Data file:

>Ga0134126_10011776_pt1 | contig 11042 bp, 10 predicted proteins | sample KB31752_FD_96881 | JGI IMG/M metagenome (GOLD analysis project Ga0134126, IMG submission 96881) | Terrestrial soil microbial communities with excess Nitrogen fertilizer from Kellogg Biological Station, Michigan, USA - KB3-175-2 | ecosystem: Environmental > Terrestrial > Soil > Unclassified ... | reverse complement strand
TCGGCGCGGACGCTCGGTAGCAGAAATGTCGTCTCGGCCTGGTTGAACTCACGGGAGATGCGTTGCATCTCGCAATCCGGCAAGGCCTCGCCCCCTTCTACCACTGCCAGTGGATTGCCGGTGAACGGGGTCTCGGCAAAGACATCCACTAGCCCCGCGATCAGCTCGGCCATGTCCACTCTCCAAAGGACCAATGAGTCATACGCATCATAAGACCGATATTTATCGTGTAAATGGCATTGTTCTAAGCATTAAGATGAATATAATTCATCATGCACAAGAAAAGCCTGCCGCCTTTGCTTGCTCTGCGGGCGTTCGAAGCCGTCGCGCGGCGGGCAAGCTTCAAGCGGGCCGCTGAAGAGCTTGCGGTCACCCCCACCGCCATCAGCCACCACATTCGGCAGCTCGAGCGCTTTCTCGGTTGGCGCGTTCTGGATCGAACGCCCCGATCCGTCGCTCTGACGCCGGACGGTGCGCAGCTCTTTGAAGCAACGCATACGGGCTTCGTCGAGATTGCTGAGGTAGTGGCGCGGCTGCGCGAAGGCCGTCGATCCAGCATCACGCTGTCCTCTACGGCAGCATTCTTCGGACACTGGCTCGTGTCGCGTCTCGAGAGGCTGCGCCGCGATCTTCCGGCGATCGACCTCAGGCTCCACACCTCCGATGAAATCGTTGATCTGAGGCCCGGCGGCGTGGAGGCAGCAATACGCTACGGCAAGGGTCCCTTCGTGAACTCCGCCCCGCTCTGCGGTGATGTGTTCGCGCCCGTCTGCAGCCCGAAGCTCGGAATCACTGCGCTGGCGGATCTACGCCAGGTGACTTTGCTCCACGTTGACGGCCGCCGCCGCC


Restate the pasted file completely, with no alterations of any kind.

>Ga0134126_10011776_pt1 | contig 11042 bp, 10 predicted proteins | sample KB31752_FD_96881 | JGI IMG/M metagenome (GOLD analysis project Ga0134126, IMG submission 96881) | Terrestrial soil microbial communities with excess Nitrogen fertilizer from Kellogg Biological Station, Michigan, USA - KB3-175-2 | ecosystem: Environmental > Terrestrial > Soil > Unclassified ... | reverse complement strand
TCGGCGCGGACGCTCGGTAGCAGAAATGTCGTCTCGGCCTGGTTGAACTCACGGGAGATGCGTTGCATCTCGCAATCCGGCAAGGCCTCGCCCCCTTCTACCACTGCCAGTGGATTGCCGGTGAACGGGGTCTCGGCAAAGACATCCACTAGCCCCGCGATCAGCTCGGCCATGTCCACTCTCCAAAGGACCAATGAGTCATACGCATCATAAGACCGATATTTATCGTGTAAATGGCATTGTTCTAAGCATTAAGATGAATATAATTCATCATGCACAAGAAAAGCCTGCCGCCTTTGCTTGCTCTGCGGGCGTTCGAAGCCGTCGCGCGGCGGGCAAGCTTCAAGCGGGCCGCTGAAGAGCTTGCGGTCACCCCCACCGCCATCAGCCACCACATTCGGCAGCTCGAGCGCTTTCTCGGTTGGCGCGTTCTGGATCGAACGCCCCGATCCGTCGCTCTGACGCCGGACGGTGCGCAGCTCTTTGAAGCAACGCATACGGGCTTCGTCGAGATTGCTGAGGTAGTGGCGCGGCTGCGCGAAGGCCGTCGATCCAGCATCACGCTGTCCTCTACGGCAGCATTCTTCGGACACTGGCTCGTGTCGCGTCTCGAGAGGCTGCGCCGCGATCTTCCGGCGATCGACCTCAGGCTCCACACCTCCGATGAAATCGTTGATCTGAGGCCCGGCGGCGTGGAGGCAGCAATACGCTACGGCAAGGGTCCCTTCGTGAACTCCGCCCCGCTCTGCGGTGATGTGTTCGCGCCCGTCTGCAGCCCGAAGCTCGGAATCACTGCGCTGGCGGATCTACGCCAGGTGACTTTGCTCCACGTTGACGGCCGCCGCCGCC